The Fellowship of His Suffering
by Asher Intrater
There is a place of deep intimacy that only comes through shared suffering.
This refers to the “godly” kind of suffering. There is another kind of suffering that comes from doing wrong and then reaping the results. Here I am speaking of suffering that comes from evil in the world attacking the innocent, and in its highest sense is suffering that comes from persecution because of serving the Lord.
This is called the “fellowship of His suffering”.
Philippians 3:10 – to know Him and the power of His resurrection, and the fellowship of His suffering, being conformed to the image of His death
This verse describes three areas of being conformed to the image of Yeshua.
The first is to know Him;
the second is to know the dynamic spiritual power that raised Him from the dead;
the third is to know the fellowship of His suffering.
- The word for fellowship is koinonia.
- The word for suffering is pathema, as in “passion, pathos, sympathy”.
- The word for conformed to the image is sug-morphos. Morph means form. “Sug” or “Sym” means together with as in sympathy, symphony, synergy, synchronize, etc.
Since Yeshua suffered as a righteous man in an evil world, and since we are called to follow after Him, there is a significant aspect of faith which is to experience suffering similar to that which He suffered.
We all recoil at the thought of suffering. Suffering itself is NOT a good thing in and of itself. However, when one suffers in a godly way, there is an emotional and spiritual intimacy with Yeshua. He suffered. You are sharing part of that experience with Him. It is the shared experience that is beautiful. Intimacy in the midst of suffering is precious. It is worth the price.
The experience of shared suffering is not only with Yeshua, but also with others who have suffered similarly. John calls this being a ‘companion in tribulation”.
Revelation 1:9 – I, John, your brother and companion in tribulation
This fellowship of suffering makes us to be more like Yeshua, and also to share the experience of suffering together. There is a place of unity – oneness - in that shared experience.
- The word for companion is sug-koinonos, which is the same as the word for “fellowship” but emphasized more by adding “sug” as in sug-morphos above.
- The word for tribulation is thlipsis, the same word throughout the New Covenant.
Yeshua told us to be encouraged, even though in this world we would have tribulation (John 16:33). He did not pray for us to be taken out of the world but to be protected in it (John 17:15).
Recently, I had an experience with a dear friend. (I need to blur the details to protect the person’s safety and identity.) This person is a great leader and had suffered much persecution for his faith. We had a chance to meet recently in a secret location. At that time there was an imminent threat upon him. I went to give him a hug of affection and encouragement.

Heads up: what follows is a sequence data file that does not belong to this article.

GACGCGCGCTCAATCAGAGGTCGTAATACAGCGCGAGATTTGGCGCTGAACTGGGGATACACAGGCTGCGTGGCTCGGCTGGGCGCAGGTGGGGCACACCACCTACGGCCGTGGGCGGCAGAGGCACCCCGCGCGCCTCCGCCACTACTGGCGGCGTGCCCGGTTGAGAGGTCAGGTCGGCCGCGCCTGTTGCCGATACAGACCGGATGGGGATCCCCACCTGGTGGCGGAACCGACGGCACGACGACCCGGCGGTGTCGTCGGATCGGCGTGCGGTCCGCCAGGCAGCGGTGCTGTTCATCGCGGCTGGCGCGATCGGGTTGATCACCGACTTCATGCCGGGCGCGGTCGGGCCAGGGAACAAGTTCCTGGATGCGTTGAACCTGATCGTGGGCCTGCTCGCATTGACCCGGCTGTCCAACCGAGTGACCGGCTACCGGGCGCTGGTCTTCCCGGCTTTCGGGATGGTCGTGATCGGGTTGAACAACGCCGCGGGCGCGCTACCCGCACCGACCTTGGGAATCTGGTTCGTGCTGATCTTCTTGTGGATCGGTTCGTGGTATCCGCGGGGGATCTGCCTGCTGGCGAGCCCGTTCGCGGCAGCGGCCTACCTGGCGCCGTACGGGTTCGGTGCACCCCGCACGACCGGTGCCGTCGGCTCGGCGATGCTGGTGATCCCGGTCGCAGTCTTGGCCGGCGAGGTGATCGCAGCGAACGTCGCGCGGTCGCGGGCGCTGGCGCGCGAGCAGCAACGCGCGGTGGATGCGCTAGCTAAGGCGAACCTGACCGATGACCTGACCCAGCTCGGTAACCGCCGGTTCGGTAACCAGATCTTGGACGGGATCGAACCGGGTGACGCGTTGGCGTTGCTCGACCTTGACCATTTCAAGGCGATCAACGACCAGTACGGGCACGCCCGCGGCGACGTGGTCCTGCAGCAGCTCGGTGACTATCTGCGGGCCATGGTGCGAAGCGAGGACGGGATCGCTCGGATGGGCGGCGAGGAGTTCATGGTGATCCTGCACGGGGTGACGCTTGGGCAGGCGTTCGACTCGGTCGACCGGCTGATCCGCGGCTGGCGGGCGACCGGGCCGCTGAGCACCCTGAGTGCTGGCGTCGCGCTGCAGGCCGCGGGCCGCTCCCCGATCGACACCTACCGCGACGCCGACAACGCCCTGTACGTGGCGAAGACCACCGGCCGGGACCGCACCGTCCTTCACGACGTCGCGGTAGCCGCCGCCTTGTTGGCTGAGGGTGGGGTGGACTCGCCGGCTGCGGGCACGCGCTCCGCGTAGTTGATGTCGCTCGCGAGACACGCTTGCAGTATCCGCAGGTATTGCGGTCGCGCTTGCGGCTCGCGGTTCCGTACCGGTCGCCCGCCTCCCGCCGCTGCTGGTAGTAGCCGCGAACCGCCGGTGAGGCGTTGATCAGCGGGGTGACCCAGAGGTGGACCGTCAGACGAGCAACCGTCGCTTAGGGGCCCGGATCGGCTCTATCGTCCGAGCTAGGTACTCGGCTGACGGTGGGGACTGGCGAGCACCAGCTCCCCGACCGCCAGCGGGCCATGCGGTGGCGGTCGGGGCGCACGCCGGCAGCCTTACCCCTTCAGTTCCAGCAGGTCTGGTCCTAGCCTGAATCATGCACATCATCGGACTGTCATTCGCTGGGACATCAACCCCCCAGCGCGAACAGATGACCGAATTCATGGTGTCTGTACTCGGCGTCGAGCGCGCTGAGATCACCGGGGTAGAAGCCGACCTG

On my side, I had been through some difficult experiences that caused me to feel pain deep in my spirit. I couldn’t explain it to anyone. It was beyond words. In fact, I felt somewhat lonely in even carrying it. I thought to myself, “I’m sure he has experienced what I am experiencing and much more.” I also wanted to give him a hug just to “touch” a bit of that same place of pain.
At the moment I hugged him, something strange happened. I felt something come out of his heart that touched the place of pain in my heart. There was a supernatural impartation of healing. I could feel pain leaving. This moment was brief, but profound. The point of pain touched the other’s point of pain. There was a joining together in spirit, an impartation, a oneness, a “sug-koinonia”, a healing.
I walked away thinking about the expression from Isaiah 53:5 – by his wounds we are healed.
In Hebrew: בחבורתו נרפא לנו
By the wounds of Yeshua, our wounds are healed. Our wounds could not be healed if He was not willing to be wounded on our behalf. The place of His woundedness touches our place of woundedness; and heals us.
[The expression in Isaiah 53 is rather unique, and somewhat puzzling. The letter “bet” in the word for “wound” does not have a “dagesh” dot in it. With the dot it means “wound”, but without the dot it means “fellowship”. There is a word play in the text between wound and fellowship (habura and havura). We are healed by His wound and by fellowship with Him. Fellowship and wounding are just a dot away from one another.]
Let’s consider the meaning of being “grafted in” according to the parable of the olive tree in Romans 11:17-24. This parable describes Jew and Gentile being joined together into one olive tree. We are branches, grafted into the tree of faith. For a branch to be grafted, it needs to be cut. The inner part of the branch which is exposed can be joined into the tree which also has been exposed.
A portion of bark must be removed. You cannot graft two branches together if the bark is still on. This parable implies that our place of openness and woundedness is where we can be joined together. The price of becoming one is to expose and touch one another’s points of pain.
Through the grafting we experience the fatness or richness of the root that flows through the sap (Romans 11:17). The sap doesn’t flow outside the bark; it flows through the inner, softer, more delicate, wet wood. As we are joined, we are also able to receive one another’s blessing. There is an exchange of life flow.
This is similar to what is called “circumcision of the heart” - Romans 2:29, Colossians 2:11, Jeremiah 4:4, Deuteronomy 10:16, 30:6. In faith, we open our heart to God and to one another. The heart must be cut in order to be opened.
Physical circumcision is done with a sharp scalpel. Heart circumcision is done by the spear that pierced Yeshua’s side on the cross (John 19:34, Zechariah 12:10). His crucifixion is the cut of our heart circumcision.
This is the mystery of the cross and of our fellowship in His suffering.